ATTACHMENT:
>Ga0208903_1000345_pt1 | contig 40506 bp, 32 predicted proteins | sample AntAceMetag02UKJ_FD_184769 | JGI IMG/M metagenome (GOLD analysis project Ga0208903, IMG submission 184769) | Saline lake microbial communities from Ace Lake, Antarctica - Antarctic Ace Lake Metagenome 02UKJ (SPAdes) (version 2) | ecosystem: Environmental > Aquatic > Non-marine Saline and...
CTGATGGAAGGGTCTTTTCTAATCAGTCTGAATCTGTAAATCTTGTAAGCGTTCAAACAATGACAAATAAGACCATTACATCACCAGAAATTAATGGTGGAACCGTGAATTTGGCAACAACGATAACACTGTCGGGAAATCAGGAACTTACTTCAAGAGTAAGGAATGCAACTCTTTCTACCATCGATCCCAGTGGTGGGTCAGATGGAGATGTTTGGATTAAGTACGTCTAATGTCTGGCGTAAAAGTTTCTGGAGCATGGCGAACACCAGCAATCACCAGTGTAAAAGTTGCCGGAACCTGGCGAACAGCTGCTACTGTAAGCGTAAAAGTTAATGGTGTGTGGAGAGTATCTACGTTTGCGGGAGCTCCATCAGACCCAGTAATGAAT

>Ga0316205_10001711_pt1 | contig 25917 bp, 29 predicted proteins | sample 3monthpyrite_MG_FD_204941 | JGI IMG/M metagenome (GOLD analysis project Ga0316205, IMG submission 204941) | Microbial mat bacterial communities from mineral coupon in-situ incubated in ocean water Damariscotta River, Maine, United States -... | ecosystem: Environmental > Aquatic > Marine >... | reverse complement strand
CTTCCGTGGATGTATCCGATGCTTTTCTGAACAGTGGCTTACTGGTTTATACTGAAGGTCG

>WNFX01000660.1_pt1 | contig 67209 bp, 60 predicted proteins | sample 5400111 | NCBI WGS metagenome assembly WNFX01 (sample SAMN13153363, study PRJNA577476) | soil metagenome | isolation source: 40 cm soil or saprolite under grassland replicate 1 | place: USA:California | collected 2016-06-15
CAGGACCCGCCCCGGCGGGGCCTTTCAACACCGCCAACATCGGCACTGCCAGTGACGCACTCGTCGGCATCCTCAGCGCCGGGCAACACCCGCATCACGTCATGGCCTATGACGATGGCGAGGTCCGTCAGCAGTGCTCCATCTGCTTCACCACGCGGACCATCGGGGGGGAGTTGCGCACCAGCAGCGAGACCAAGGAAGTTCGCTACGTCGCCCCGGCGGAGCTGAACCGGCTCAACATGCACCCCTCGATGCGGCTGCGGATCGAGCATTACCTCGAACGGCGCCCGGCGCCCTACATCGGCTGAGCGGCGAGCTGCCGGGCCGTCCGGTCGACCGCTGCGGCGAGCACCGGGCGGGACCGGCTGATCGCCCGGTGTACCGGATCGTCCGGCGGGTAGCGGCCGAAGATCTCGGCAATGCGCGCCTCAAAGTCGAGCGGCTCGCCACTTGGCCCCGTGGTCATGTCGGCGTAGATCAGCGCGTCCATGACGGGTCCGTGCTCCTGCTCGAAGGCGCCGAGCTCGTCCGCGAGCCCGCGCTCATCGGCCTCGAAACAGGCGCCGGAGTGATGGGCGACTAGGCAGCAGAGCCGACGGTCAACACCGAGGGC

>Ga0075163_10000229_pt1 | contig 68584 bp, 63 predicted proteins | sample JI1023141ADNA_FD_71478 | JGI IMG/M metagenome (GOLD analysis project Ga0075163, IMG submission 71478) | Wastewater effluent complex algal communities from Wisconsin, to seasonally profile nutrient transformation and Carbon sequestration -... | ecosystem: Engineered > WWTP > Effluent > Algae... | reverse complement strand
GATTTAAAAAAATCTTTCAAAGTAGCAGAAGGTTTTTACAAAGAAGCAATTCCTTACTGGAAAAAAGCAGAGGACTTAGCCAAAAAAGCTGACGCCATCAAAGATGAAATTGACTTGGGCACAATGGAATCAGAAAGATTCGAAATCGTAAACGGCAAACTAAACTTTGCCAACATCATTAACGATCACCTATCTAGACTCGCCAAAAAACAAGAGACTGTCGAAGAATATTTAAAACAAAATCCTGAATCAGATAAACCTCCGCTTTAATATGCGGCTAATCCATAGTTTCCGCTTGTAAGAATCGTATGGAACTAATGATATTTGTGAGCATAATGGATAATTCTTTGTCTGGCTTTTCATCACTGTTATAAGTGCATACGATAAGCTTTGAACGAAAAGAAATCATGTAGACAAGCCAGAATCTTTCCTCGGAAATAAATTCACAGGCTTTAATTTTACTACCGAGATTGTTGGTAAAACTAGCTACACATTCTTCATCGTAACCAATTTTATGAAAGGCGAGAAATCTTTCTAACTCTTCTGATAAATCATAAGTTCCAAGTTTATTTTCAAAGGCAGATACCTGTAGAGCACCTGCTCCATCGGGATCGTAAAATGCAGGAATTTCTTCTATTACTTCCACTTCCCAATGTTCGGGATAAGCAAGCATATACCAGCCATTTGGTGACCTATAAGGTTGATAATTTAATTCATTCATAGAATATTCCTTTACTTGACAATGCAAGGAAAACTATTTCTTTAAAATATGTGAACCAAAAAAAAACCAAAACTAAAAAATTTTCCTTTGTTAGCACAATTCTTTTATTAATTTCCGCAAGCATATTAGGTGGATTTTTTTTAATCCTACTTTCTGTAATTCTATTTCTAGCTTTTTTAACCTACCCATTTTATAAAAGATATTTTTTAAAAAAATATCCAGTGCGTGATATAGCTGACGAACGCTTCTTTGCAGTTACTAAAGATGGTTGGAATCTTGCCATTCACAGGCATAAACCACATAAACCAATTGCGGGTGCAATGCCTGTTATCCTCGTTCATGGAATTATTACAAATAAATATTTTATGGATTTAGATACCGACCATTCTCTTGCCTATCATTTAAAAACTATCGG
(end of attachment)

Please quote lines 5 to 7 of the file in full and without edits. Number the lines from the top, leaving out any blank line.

>WNFX01000660.1_pt1 | contig 67209 bp, 60 predicted proteins | sample 5400111 | NCBI WGS metagenome assembly WNFX01 (sample SAMN13153363, study PRJNA577476) | soil metagenome | isolation source: 40 cm soil or saprolite under grassland replicate 1 | place: USA:California | collected 2016-06-15
CAGGACCCGCCCCGGCGGGGCCTTTCAACACCGCCAACATCGGCACTGCCAGTGACGCACTCGTCGGCATCCTCAGCGCCGGGCAACACCCGCATCACGTCATGGCCTATGACGATGGCGAGGTCCGTCAGCAGTGCTCCATCTGCTTCACCACGCGGACCATCGGGGGGGAGTTGCGCACCAGCAGCGAGACCAAGGAAGTTCGCTACGTCGCCCCGGCGGAGCTGAACCGGCTCAACATGCACCCCTCGATGCGGCTGCGGATCGAGCATTACCTCGAACGGCGCCCGGCGCCCTACATCGGCTGAGCGGCGAGCTGCCGGGCCGTCCGGTCGACCGCTGCGGCGAGCACCGGGCGGGACCGGCTGATCGCCCGGTGTACCGGATCGTCCGGCGGGTAGCGGCCGAAGATCTCGGCAATGCGCGCCTCAAAGTCGAGCGGCTCGCCACTTGGCCCCGTGGTCATGTCGGCGTAGATCAGCGCGTCCATGACGGGTCCGTGCTCCTGCTCGAAGGCGCCGAGCTCGTCCGCGAGCCCGCGCTCATCGGCCTCGAAACAGGCGCCGGAGTGATGGGCGACTAGGCAGCAGAGCCGACGGTCAACACCGAGGGC

>Ga0075163_10000229_pt1 | contig 68584 bp, 63 predicted proteins | sample JI1023141ADNA_FD_71478 | JGI IMG/M metagenome (GOLD analysis project Ga0075163, IMG submission 71478) | Wastewater effluent complex algal communities from Wisconsin, to seasonally profile nutrient transformation and Carbon sequestration -... | ecosystem: Engineered > WWTP > Effluent > Algae... | reverse complement strand